Florida win against Florida State was its biggest of the season, the biggest of Will Muschamp's career, and the biggest by the Gators since 2009. How wonderful was it? Let us count the ways.
Florida beat Florida State, 37-26, on Saturday. You can relive the glory through our Game Thread. We'll look back at the game in at multiple parts: The Rapid Recap, our first look before a second viewing, comes first.
I tried "The time is 25:23. You know, 37 to 26" on the walk back from Doak last night. It didn't work. But it's not like I needed to say anything to anyone wearing garnet and gold for the rest of the night: Florida said everything it needed to on the field.
How Florida Won
Florida roared back in the fourth quarter. In one five-minute stretch, Florida shaved FSU's lead to 20-16 with a field goal, forced an EJ Manuel fumble, and used a one-play drive to go back up 23-20 after coughing up 20 straight points to lose a 13-0 lead. And that is how you suck the marrow out of a crowd on the road.
Florida Never Breaks. It would have been very, very easy for Florida to break on Saturday. After scoring the game's first 13 points and dominating a first half that should have ended with the Gators up by 13 or more, Florida leaked a bad half-ending field goal drive to cede some momentum to Florida State. Après that, le deluge: FSU scored 17 straight points in the third quarter, aided by a bad fumble caused by Jeff Driskel and atypically poor special teams play, and looked a lot like the team that eviscerated Clemson with a near-perfect second half.
And then a funny thing happened on the way to three straight wins for the 'Noles in this rivalry, which is more back than FSU may ever get: the fourth quarter.
It had belonged to Florida all year, until Georgia finished off the Gators in Jacksonville, and then slipped into opponents' hands for much of the last month, but Florida claimed it like a boy does his favorite toy on Saturday. The Gators began by punching back with smart, powerful offense, swung momentum by rocking EJ Manuel for a critical fumble and running their best play for a haymaker touchdown on the next play, and icing the biggest win Florida has earned since 2009 with a freshman running back and an unsung offensive line grinding a veteran defense to dust.
Florida's 24-6 advantage in the fourth was far more impressive than that score indicates: Manuel led a touchdown drive with little impact on anything but the margin of victory as the clock ticked down, one that made just one thing clear: Florida would not beat Florida State on the road by the exact same margin and in an eerily similar manner as it did an awful Tennessee team.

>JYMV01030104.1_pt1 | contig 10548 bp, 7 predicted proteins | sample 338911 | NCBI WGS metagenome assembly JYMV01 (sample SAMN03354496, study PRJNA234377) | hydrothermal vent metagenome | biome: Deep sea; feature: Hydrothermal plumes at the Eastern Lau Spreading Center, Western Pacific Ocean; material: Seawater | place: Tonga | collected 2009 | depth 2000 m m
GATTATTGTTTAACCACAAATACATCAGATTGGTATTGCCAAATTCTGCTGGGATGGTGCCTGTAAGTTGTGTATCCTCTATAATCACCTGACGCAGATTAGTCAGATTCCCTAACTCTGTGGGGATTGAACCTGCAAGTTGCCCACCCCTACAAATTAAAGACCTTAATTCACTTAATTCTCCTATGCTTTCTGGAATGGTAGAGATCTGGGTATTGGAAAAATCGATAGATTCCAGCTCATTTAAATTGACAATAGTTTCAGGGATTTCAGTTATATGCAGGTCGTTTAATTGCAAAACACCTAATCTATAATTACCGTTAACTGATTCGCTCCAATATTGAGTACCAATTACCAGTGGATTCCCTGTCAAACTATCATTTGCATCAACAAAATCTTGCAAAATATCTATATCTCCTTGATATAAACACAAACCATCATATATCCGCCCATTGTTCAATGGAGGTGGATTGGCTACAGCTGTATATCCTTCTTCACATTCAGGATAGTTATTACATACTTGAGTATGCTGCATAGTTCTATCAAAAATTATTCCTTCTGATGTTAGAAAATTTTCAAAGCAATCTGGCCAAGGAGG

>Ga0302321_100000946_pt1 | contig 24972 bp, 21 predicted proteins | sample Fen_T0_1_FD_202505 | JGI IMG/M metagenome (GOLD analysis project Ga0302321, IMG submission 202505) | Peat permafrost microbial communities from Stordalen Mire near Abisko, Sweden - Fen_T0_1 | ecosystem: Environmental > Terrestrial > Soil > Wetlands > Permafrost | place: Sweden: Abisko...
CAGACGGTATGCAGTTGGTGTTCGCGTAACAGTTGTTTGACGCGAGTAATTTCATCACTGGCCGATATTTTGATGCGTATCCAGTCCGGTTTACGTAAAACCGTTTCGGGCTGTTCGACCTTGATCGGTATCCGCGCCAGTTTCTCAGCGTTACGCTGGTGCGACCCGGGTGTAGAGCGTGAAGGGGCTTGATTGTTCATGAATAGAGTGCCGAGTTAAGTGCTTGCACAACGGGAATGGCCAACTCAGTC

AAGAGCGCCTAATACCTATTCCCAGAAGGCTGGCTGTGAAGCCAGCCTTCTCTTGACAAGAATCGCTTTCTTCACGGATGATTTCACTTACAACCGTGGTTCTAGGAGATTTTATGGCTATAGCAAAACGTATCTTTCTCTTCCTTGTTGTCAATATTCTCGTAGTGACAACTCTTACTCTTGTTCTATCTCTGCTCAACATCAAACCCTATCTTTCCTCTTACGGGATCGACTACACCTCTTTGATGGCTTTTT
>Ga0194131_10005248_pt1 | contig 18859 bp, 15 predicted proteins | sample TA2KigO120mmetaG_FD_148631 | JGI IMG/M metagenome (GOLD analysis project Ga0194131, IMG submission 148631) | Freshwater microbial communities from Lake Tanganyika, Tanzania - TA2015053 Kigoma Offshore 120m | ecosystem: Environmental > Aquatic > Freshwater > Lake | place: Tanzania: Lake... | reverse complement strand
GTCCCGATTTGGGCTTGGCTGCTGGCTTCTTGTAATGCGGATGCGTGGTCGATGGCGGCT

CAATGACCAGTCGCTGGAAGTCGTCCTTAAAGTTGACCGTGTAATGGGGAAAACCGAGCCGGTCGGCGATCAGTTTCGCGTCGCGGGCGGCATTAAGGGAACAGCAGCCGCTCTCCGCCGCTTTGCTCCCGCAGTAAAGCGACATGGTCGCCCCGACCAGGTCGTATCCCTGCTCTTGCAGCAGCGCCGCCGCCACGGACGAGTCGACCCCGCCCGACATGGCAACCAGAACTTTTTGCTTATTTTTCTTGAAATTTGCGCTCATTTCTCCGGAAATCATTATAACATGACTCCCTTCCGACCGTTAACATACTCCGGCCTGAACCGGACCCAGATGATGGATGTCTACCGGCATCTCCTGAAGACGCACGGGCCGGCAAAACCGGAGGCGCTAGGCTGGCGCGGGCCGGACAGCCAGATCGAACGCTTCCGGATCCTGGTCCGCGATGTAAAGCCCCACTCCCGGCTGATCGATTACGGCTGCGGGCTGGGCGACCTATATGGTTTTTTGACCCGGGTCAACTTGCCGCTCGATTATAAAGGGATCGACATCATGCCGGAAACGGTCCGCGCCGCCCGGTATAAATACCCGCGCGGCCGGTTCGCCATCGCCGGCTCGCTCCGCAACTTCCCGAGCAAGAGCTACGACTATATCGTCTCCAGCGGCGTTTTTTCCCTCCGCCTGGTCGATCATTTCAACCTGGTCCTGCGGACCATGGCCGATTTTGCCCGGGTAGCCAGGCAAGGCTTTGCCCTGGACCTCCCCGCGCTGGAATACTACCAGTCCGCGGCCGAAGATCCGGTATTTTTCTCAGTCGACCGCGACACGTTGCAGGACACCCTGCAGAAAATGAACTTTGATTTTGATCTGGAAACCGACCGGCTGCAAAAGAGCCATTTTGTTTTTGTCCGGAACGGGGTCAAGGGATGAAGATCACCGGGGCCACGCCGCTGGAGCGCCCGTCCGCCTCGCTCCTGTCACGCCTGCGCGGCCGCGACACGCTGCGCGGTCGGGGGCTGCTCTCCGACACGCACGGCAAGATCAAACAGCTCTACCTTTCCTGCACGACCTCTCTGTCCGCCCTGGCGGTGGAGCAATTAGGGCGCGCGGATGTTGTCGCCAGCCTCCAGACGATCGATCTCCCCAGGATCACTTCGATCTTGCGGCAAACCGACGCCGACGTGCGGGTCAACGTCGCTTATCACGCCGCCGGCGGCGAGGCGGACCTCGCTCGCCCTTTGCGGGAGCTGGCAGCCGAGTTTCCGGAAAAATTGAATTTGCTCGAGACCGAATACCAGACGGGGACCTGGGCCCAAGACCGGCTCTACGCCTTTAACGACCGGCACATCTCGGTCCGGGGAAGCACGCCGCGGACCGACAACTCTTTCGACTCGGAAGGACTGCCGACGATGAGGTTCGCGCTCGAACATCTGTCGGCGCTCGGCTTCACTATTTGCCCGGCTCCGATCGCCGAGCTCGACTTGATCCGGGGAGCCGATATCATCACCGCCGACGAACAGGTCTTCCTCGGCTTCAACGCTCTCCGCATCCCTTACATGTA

But let's be honest: Florida made a very good Florida State team that had laid waste to much of its schedule on both offense and defense look, at times, a lot more like the team that wears that sickly orange than one that will likely head to the Orange Bowl.
Florida Never Breaks — a perfect encapsulation of the fail-proofing Jeremy Foley has tried to do while building the finest athletic department in the country, and of the similar foundation-laying done by Will Muschamp — is by some margin my favorite rallying cry for a Florida team ever. (Second is "The Gator Boys are hot tonight!") And there's a chance, because I'm an idiot and because I do things like this, that I'm gonna buy the shirt with Florida Never Breaks on the front in a variety of sizes for myself and my future wife and my future kids. It's worth remembering, worth wearing.
Mostly, it's worth believing. And I believe in it deeply. Florida has heart, persistence, diligence, drive, intestinal fortitude, will: It has whatever noun you want to put in there to describe its resilience. In 2012, Florida never quits.
And under Will Muschamp? Florida. Never. Breaks.
Fuck Non-Believers. This is the flip side of #FNB, which is at the core of Florida football, and it's the one I am less fully on board with as a long-term motto — not because it offends some sensibilities, which is why Florida Never Breaks rose as the external version of the internal mantra, but because it suggests an infallibility and a resistance to dissent. Echo chambers produce things like the grounding of Florida's cheer team, a bad idea in practically every way that is a misstep that should be corrected. Non-believers are helpful for pointing things like that out.
More immediately, though, non-believers are fantastic for motivating young men who play football — a savage ballet that still, in its best and worst moments, can boil down to which person wants to occupy a space on Earth most desperately — and Florida has a TON of them.